Some Hacks for Writing Scenery and Characters


Writer's block is a thing. It can feel overwhelming to flesh out the backstory of characters that players may only interact with once, meaning those things never come up. However, we're in the future and we have methods that we can use to work around this. Here are some of my hacks.

Scenery


Stuck on writing what the inside of a potion shop, town square or active port looks like? Here's two simple questions that you can build on:

1. What is there?
2. What is it like?

This method is based on some overanalyses of the metaphysical method[1], but at a high level we can boil the mountains of pages down to those two basic questions, and answering them can get surprising levels of detail just by finding places that you want to explain better and drilling into them.

[1]: metaphysical method

An Example


Here's an example of a bit of flavortext that I just used tonight to describe an Enchanter's shop:

Walking into the shop, you feel awe. The owner of this shop means business. The walls are not coated in inventory like the other shops, but what is there is of the highest quality. There is a painting of a large tree on the wall framed in gold. Kasula, a muscular middle-aged Elf, runs this shop and she continues to work on new and fantastic wonders.

1. What is there? The enchanter's shop, it has very few items out but they are all high quality.
2. What is it like? Things are taken seriously and the shopkeep looks like someone that you can count on for reliable goods.

The room opens up and you see a staircase leading to a door with a golden engraved name on it: Divae. The engraving looks like it's on some kind of door, but it's a kind of door that you've never seen before. There are torches on the walls that look freshly lit, but this is an underground temple that was supposedly lost to time. How can the torches be lit?

1. What is there? A gold plaque on a door. Torches on the walls. An underground temple.
2. What is it like? Mysterious, foreboding, but somewhat friendly and safe.

The rest is just extra flavor to flesh things out. The golden painting of a tree might end up being used as part of a quest or plot point, but it might not. It depends if it ever becomes relevant or if a character asks about it. Either way, it helps to establish the history of the shopkeep in a way that makes them a bit more believable. The golden inscription may not be in Common (but can be made understandable for the sake of the players, context is king, etc). Don't be afraid to take inspiration from fiction, such as The Thousand Year Door or the gate to Moira from The Lord of the Rings.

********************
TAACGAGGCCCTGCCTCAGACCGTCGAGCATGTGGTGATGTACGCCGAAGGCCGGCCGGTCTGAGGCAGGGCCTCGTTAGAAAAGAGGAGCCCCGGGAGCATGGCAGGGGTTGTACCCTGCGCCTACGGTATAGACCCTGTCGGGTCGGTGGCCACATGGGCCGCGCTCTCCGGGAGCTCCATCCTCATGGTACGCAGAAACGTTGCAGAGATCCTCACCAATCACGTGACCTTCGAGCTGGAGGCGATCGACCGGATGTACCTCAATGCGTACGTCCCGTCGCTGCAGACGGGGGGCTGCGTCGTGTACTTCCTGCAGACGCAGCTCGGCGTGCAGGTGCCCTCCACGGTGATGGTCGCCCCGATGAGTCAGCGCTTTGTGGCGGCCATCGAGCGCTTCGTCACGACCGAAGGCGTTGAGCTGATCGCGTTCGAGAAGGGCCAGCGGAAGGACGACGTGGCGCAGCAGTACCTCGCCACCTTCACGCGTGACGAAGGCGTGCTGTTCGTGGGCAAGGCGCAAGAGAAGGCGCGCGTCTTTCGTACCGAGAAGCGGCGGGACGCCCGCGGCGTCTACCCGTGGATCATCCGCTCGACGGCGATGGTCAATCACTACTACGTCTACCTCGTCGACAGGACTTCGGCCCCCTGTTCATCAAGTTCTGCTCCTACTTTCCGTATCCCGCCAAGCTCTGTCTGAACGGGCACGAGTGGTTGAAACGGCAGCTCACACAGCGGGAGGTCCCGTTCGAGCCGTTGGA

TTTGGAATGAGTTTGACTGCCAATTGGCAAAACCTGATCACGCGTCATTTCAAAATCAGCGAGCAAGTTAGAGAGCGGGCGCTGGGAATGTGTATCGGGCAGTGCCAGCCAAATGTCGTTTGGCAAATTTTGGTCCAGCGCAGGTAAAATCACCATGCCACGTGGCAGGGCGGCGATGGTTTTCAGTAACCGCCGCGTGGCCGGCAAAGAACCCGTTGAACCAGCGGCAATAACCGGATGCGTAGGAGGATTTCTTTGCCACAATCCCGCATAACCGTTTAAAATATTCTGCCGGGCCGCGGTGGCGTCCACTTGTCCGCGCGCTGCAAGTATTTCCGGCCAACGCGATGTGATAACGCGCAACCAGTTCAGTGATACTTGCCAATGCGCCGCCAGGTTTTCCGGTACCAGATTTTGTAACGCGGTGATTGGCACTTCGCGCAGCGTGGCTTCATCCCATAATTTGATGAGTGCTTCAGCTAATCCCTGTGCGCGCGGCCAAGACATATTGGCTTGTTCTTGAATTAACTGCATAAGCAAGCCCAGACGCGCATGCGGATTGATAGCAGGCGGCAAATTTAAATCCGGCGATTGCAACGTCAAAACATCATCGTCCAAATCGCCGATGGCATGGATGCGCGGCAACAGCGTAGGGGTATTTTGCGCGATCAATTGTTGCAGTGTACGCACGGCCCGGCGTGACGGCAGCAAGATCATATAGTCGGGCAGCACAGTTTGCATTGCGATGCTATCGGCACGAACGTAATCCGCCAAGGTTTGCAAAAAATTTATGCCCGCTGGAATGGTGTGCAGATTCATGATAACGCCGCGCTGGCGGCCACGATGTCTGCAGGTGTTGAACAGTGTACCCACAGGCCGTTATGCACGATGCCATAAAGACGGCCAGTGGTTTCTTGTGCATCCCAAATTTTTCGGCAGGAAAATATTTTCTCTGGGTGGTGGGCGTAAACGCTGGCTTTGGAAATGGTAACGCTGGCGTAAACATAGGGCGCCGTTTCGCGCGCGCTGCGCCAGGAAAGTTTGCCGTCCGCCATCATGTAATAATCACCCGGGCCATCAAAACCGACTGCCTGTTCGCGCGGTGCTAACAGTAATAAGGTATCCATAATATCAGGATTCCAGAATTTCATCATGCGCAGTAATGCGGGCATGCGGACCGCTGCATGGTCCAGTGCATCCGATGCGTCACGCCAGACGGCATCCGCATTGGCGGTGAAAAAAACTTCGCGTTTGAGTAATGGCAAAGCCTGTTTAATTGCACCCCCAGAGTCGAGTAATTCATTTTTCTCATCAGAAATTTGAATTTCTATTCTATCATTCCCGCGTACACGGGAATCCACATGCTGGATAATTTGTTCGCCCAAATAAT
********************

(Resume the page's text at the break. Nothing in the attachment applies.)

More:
I recreate the area in my mind and just look around as if I was standing there, smell things that would be there, etc, but at a high level you can start from the "what is there" and work your way into the "what is it like" just by expanding on details that would realistically exist there. Take inspiration from video games, books, movies and TV. Say you have a magic shop run by someone that's gone a bit mad over the years. What would that do to how the shop is presented? Would things be in a slightly chaotic order? Would there be slightly more dangerous things there? Would it be cleaner or dirtier there? Etc. Answer this until you feel like there's enough detail that you can improvise anything else that comes up during the game. It may take a few tries to know where this balance is, but you'll eventually get there after a few attempts.

Characters


Now comes writing characters. This can be tedious. Some generators can help you like whothefuckismydndcharacter.com [2], however I find the best generator for this is actually a deck of tarot cards. Tarot cards each have two interpretations that represent common tropes or events in people's lives. You can use three of them to get the character's long term history, recent history and current feelings. Take this as an example:

[2]: whothefuckismydndcharacter.com

An Example


  • Human bartender (male) (you can choose these occupations and races with a dice roll)
  • Long term history: Three of Swords (Heartbreak, emotional pain, sorrow, grief, hurt)
  • Recent history: Four of Wands (R) (Personal celebration, inner harmony, conflict with others, transition)
  • Current mood: The Tower (Sudden change, upheaval, chaos, revelation, awakening)

  • Rilkef is a human bartender that has had a long history of heartbreak and grief. He lost his parents in wars, his grandparents were killed by bandits and his wife left him for another man after a fight about the price of crabapples used to make mixed beverages. Recently he managed to find someone else to live with him, so he's still adjusting to the changes involved. This upheaval has caused a lot of old hurt to come back to the surface, and he is talking with the town's cleric in order to work through it and help adjust to his new role in life: the bartender of The Amber Flagon.

    Closing Advice


    Also, if you are having consistent cases of writer's block that make you feel like you are straining to come up with ideas, stop for the day. You can only wet so much blood from a stone. Don't feel bad about not being able to come up with things. Consider this musical retelling of this Alan Watts talk Play on Demand[3]. Treat writing as a spontaneous playful thing. In play, things may not come up in order. You can't just play on demand, you have to make it fun. If it's not fun, you can always come back the next day and try again.

    [3]: Play on Demand

    It's a _game_ afterall :D

    I hope these words are able to help you with your writing as much as they help me.

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